The traditional snorting of the Oktoberfest cocaine
Ok, let’s just say right now that drugs are super, duper extra illegal in Germany and that the German police and Oktoberfest security guards are really good at detecting people under the influence of anything other than beer and/or Jagermeister, and will pee test you then and there and issue pretty hefty fines/ban you from Germany/arrest your high ass. So you may be wondering why the beer halls are full of people, young and old, snorting lines of white powder off the tables, off the back of their hands, off each other’s titties… Well, they’re snorting Oktoberfest cocaine, or Wiesn Koks or Wiesn Pulver, a harmless mix of glucose and menthol, that neither gets you high, nor is it illegal, and as such you can live out all of your German Scarface fantasies without fear of falling afoul of the law.
Oompah music and chicken dances
So each beer hall has a bandstand as its centrepiece, and the guys up there absolutely pump out the tunes – but always the same tunes on repeat. There’s the ubiquitous German cheersing song, Ein Prosit, the 80s German classic, 99 Luftballons, DJ Otzi’s hit, Hey Baby, and John Denver’s Country Roads, among other songs played on repeat.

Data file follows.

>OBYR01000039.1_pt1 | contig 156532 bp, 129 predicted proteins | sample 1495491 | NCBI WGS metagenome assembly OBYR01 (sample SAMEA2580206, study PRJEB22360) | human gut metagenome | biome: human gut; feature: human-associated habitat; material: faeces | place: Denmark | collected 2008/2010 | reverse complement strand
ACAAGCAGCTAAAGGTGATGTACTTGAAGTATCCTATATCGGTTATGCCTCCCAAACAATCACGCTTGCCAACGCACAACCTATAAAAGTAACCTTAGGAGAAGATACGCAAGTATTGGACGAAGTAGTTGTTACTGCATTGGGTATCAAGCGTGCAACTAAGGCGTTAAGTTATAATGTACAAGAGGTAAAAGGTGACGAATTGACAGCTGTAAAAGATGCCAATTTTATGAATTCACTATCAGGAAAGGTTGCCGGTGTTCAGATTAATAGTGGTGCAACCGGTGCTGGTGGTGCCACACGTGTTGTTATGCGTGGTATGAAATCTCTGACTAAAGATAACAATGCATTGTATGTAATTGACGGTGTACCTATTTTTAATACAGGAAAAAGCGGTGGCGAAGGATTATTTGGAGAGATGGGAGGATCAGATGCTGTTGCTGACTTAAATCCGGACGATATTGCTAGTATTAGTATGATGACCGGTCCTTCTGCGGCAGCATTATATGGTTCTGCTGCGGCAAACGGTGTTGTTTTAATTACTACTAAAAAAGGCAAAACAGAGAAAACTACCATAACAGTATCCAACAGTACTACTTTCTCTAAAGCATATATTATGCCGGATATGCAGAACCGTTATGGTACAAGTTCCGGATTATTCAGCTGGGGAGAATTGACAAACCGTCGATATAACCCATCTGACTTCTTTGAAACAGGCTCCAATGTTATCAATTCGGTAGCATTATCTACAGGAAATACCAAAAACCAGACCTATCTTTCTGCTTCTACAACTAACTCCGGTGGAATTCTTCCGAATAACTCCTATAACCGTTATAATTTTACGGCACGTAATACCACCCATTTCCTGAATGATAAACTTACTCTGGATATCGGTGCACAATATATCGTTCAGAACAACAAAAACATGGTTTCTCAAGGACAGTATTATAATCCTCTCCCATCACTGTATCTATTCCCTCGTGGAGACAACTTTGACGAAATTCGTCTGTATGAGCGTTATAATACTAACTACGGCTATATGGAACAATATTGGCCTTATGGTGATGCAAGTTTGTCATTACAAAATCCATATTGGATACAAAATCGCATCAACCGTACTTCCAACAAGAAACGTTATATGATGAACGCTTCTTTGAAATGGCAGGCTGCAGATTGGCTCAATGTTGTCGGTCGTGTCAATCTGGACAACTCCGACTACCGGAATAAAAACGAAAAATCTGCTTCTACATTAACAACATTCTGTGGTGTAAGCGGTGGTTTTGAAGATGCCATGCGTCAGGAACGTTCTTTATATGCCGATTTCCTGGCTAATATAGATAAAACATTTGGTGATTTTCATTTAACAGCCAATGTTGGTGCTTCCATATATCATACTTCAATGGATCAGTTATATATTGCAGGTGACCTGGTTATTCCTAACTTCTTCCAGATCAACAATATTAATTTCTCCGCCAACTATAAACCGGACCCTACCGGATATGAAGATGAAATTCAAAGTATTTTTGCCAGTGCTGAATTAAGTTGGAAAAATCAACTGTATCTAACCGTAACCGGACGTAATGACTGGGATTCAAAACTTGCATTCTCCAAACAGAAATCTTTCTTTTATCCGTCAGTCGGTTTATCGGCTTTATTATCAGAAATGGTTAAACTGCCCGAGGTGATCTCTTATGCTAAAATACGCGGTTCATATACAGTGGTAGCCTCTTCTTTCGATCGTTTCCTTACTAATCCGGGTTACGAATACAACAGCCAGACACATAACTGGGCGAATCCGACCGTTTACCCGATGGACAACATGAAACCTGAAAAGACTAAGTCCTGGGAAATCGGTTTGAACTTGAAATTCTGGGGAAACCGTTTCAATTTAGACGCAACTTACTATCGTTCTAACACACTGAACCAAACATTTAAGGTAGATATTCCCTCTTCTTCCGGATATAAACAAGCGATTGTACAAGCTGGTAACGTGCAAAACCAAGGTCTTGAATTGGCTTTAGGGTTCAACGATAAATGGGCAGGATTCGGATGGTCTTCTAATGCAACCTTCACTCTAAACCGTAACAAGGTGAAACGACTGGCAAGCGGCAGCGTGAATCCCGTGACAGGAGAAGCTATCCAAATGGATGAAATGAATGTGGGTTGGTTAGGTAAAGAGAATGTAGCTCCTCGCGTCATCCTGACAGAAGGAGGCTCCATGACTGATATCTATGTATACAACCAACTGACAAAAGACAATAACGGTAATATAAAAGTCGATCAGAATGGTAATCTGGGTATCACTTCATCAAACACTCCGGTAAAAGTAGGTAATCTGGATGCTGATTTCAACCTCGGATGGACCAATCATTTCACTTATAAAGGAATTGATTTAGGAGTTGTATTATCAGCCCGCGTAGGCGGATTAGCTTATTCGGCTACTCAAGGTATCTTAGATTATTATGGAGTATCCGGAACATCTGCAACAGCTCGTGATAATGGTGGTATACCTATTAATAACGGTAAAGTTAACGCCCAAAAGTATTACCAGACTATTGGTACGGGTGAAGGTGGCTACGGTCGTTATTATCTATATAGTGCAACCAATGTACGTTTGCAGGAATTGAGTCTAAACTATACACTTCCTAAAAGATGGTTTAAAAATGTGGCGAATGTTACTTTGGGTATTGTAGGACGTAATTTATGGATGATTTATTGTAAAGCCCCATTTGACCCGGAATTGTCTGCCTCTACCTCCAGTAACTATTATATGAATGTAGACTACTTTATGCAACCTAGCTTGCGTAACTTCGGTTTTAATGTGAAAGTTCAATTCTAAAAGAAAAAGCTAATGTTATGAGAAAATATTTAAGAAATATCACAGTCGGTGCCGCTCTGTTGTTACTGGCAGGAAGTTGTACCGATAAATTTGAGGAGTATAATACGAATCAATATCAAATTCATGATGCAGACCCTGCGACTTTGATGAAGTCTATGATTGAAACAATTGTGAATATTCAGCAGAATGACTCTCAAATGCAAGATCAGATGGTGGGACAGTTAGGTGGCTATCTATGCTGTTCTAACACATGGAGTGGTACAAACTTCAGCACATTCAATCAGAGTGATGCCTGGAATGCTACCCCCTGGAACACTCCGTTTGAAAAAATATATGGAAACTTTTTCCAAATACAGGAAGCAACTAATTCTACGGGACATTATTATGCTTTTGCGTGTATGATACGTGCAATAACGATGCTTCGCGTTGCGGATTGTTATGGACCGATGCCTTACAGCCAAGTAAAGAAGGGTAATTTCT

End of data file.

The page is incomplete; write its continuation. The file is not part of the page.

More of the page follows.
Marching bands and massive horses
So you might be in the beer halls, and you’re drinking and you’re dancing and you’re having a merry old time, and then you decide to walk outside, to leave or to hit up another beer hall, and you’ll come across dozens of Clydesdale horses pulling huge and elaborately decorated carts and there will be poop everywhere and you will probably get stuck because they’re taking up so much space, and you’ll think, “What is this?” and the answer will be that it’s just another Oktoberfest tradition. We once saw a drunk person eat a poop that had literally just fallen from a giant horse’s bum, so maybe that can become a tradition too.
There’s a crossbow tent
We’ve never been in there, but there is one where people drink beer and shoot crossbows. Safety! There’s also a tent where they roast oxes. There are also plenty of tents devoted to swilling beer and general merriment. Choose your own adventure, we guess.
The post Some Weird And Wonderful Oktoberfest Traditions appeared first on Stoke Travel.